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Since Trump’s announcement, according to human-rights groups in the Moroccan-controlled part of the territory, police have filled the streets of towns and cities there and prevented activists from leaving their homes. Pro-government protesters have also filled the streets, harassing people who appear to support independence. I recently spoke by telephone to Aminatou Haidar, a leading Sahrawi human-rights advocate, who has been dubbed the “Sahrawi Gandhi” for her embrace of nonviolent resistance. “The situation has deteriorated,” she said. “We are scared that Morocco will be encouraged to abuse human-rights defenders.” She, too, called for Biden to reverse Trump’s proclamation, adding, “I would like to appeal to the Biden Administration to take this on their shoulders, and defend the rights of the Sahrai people.” Naziha El Khalidi, another activist in the Moroccan-controlled zone, told me that she was “shocked” that Trump had traded away the Sahrawi people’s right to self-determination. “It’s against U.S. foreign policy itself, which was seeking for thirty years to find a peaceful solution in Western Sahara and supporting the U.N. process.”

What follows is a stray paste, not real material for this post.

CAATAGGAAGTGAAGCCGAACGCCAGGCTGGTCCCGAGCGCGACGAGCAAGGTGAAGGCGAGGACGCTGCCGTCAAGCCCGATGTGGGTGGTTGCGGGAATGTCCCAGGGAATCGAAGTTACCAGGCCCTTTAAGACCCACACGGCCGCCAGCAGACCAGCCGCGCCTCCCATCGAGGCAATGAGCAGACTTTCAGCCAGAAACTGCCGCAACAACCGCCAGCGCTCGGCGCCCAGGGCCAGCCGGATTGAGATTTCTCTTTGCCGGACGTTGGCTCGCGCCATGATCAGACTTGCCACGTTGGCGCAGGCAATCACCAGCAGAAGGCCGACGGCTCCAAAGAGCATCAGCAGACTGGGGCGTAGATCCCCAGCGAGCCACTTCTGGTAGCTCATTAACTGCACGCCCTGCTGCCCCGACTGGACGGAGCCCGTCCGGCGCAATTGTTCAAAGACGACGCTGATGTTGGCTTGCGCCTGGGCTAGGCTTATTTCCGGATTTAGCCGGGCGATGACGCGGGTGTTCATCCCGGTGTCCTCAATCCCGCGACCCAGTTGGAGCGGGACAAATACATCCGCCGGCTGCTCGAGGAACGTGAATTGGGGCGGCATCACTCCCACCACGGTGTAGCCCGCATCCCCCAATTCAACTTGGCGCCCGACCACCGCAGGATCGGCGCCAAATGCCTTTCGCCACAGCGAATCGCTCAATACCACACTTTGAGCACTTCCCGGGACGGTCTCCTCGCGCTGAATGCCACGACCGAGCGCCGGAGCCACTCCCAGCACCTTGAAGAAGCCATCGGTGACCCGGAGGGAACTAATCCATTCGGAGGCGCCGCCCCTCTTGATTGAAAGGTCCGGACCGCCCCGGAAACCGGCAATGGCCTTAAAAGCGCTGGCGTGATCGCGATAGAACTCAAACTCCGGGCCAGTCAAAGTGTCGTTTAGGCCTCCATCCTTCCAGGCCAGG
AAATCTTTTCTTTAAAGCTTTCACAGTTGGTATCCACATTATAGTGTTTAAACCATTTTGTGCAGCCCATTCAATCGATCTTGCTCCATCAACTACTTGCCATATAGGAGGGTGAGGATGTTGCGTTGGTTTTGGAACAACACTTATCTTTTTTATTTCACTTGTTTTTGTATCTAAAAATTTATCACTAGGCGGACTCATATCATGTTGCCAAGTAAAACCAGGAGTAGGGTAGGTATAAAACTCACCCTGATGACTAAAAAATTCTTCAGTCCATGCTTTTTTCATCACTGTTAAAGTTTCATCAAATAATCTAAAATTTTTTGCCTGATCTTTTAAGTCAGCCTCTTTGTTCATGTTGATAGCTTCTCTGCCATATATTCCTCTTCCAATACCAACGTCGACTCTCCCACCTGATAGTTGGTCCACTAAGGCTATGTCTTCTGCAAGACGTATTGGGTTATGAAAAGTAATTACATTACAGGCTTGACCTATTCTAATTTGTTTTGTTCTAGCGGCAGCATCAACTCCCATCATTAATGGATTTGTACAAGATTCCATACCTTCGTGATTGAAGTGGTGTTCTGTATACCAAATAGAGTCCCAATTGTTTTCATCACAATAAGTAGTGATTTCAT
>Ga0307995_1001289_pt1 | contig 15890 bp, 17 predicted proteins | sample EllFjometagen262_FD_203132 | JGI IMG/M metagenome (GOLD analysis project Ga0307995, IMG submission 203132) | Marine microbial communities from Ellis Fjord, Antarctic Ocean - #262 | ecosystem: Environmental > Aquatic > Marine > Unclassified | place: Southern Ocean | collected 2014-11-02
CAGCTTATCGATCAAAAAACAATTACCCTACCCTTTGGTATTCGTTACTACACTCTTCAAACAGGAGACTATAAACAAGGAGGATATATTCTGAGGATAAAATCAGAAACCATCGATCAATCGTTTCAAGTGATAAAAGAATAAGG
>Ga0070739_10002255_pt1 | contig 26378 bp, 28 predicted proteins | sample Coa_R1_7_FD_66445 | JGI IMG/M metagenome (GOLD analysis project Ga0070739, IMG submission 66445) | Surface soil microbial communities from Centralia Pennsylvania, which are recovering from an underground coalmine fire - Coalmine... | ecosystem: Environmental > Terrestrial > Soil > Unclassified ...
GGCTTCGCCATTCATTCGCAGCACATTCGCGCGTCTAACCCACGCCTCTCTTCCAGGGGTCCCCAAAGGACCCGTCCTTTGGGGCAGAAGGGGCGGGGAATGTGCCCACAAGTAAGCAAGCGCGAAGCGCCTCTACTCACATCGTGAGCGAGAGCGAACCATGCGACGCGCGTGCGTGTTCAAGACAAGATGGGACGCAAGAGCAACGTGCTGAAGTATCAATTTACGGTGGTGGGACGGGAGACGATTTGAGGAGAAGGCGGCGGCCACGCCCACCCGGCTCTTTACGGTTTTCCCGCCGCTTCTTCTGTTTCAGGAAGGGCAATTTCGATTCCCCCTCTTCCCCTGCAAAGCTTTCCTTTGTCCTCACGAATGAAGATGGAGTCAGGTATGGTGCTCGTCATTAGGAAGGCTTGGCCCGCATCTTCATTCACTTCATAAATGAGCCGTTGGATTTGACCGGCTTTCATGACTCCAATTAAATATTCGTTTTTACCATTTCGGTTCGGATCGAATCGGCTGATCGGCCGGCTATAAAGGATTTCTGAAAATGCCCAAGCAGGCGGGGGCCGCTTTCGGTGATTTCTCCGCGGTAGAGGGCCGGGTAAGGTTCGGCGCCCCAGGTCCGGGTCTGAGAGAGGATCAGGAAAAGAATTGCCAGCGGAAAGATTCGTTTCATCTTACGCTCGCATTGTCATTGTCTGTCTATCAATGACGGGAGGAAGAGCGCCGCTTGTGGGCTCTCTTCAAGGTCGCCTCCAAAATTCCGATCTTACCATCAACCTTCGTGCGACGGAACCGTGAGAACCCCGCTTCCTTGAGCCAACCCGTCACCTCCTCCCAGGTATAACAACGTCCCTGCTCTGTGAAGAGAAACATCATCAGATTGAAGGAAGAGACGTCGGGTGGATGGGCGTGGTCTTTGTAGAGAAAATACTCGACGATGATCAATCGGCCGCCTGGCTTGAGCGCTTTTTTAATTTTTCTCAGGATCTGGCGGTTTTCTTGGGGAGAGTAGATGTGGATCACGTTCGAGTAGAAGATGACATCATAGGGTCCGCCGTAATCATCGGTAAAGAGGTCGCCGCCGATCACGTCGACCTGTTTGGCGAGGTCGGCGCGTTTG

In the spring of 2018, it appeared that the Trump Administration would take a different approach toward the dispute. Trump’s appointment of John Bolton as national-security adviser gave hope to the Sahrawis that their cause would receive more attention in Washington and in European capitals. Bolton had worked on the issue in the past with Baker, and when he unveiled the Trump Administration’s policy in Africa, he said that there should be “intense pressure” to resolve the Western Sahara dispute. Moreover, in 2017, the U.N.’s new Secretary-General, António Guterres, had appointed a special representative to the territory, who was making headway in negotiations between the different parties.

But in 2019 the diplomatic process stalled: preliminary peace talks went nowhere; the U.N. special envoy had to resign in May, due to health problems; and Trump fired Bolton in September of that year. Into that vacuum stepped Kushner, as he travelled around the Middle East, trying to drum up support for his peace deal, which centered on convincing Arab nations to recognize Israel. Barak Ravid, of Axios, detailed how an ex-Mossad agent with ties to the Moroccan business community first suggested the idea of recognizing the claim on Western Sahara. According to the Times of Israel, the Israeli Prime Minister, Benjamin Netanyahu, agreed.